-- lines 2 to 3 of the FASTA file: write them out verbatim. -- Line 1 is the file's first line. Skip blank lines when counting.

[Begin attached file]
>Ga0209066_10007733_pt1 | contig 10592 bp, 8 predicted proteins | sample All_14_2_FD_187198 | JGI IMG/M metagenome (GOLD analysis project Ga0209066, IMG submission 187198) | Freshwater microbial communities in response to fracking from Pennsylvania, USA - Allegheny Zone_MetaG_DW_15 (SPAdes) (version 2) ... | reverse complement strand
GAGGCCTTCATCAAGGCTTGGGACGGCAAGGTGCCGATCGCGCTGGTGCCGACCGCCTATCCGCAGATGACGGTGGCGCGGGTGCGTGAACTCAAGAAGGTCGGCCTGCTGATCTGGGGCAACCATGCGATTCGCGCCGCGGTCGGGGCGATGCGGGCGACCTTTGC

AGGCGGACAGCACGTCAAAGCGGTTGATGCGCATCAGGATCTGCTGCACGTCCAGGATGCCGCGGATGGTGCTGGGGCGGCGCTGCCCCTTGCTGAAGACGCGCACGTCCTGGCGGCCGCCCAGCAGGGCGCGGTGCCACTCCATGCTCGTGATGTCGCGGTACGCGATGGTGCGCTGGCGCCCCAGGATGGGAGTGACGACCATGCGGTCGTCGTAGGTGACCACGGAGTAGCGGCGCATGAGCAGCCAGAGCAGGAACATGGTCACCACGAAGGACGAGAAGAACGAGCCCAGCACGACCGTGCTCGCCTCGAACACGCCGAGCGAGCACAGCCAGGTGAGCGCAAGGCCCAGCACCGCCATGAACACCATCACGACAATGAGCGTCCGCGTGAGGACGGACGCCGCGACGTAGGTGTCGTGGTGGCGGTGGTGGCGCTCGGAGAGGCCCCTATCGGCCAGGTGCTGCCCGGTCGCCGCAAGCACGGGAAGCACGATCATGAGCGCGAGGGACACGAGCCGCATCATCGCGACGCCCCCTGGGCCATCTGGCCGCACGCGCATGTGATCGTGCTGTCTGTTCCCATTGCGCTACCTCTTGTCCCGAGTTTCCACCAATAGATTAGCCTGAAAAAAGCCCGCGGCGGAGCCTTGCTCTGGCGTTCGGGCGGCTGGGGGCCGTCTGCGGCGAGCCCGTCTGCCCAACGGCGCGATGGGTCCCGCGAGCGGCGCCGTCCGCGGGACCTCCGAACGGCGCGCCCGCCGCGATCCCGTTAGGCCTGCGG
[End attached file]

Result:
GAGGCCTTCATCAAGGCTTGGGACGGCAAGGTGCCGATCGCGCTGGTGCCGACCGCCTATCCGCAGATGACGGTGGCGCGGGTGCGTGAACTCAAGAAGGTCGGCCTGCTGATCTGGGGCAACCATGCGATTCGCGCCGCGGTCGGGGCGATGCGGGCGACCTTTGC

AGGCGGACAGCACGTCAAAGCGGTTGATGCGCATCAGGATCTGCTGCACGTCCAGGATGCCGCGGATGGTGCTGGGGCGGCGCTGCCCCTTGCTGAAGACGCGCACGTCCTGGCGGCCGCCCAGCAGGGCGCGGTGCCACTCCATGCTCGTGATGTCGCGGTACGCGATGGTGCGCTGGCGCCCCAGGATGGGAGTGACGACCATGCGGTCGTCGTAGGTGACCACGGAGTAGCGGCGCATGAGCAGCCAGAGCAGGAACATGGTCACCACGAAGGACGAGAAGAACGAGCCCAGCACGACCGTGCTCGCCTCGAACACGCCGAGCGAGCACAGCCAGGTGAGCGCAAGGCCCAGCACCGCCATGAACACCATCACGACAATGAGCGTCCGCGTGAGGACGGACGCCGCGACGTAGGTGTCGTGGTGGCGGTGGTGGCGCTCGGAGAGGCCCCTATCGGCCAGGTGCTGCCCGGTCGCCGCAAGCACGGGAAGCACGATCATGAGCGCGAGGGACACGAGCCGCATCATCGCGACGCCCCCTGGGCCATCTGGCCGCACGCGCATGTGATCGTGCTGTCTGTTCCCATTGCGCTACCTCTTGTCCCGAGTTTCCACCAATAGATTAGCCTGAAAAAAGCCCGCGGCGGAGCCTTGCTCTGGCGTTCGGGCGGCTGGGGGCCGTCTGCGGCGAGCCCGTCTGCCCAACGGCGCGATGGGTCCCGCGAGCGGCGCCGTCCGCGGGACCTCCGAACGGCGCGCCCGCCGCGATCCCGTTAGGCCTGCGG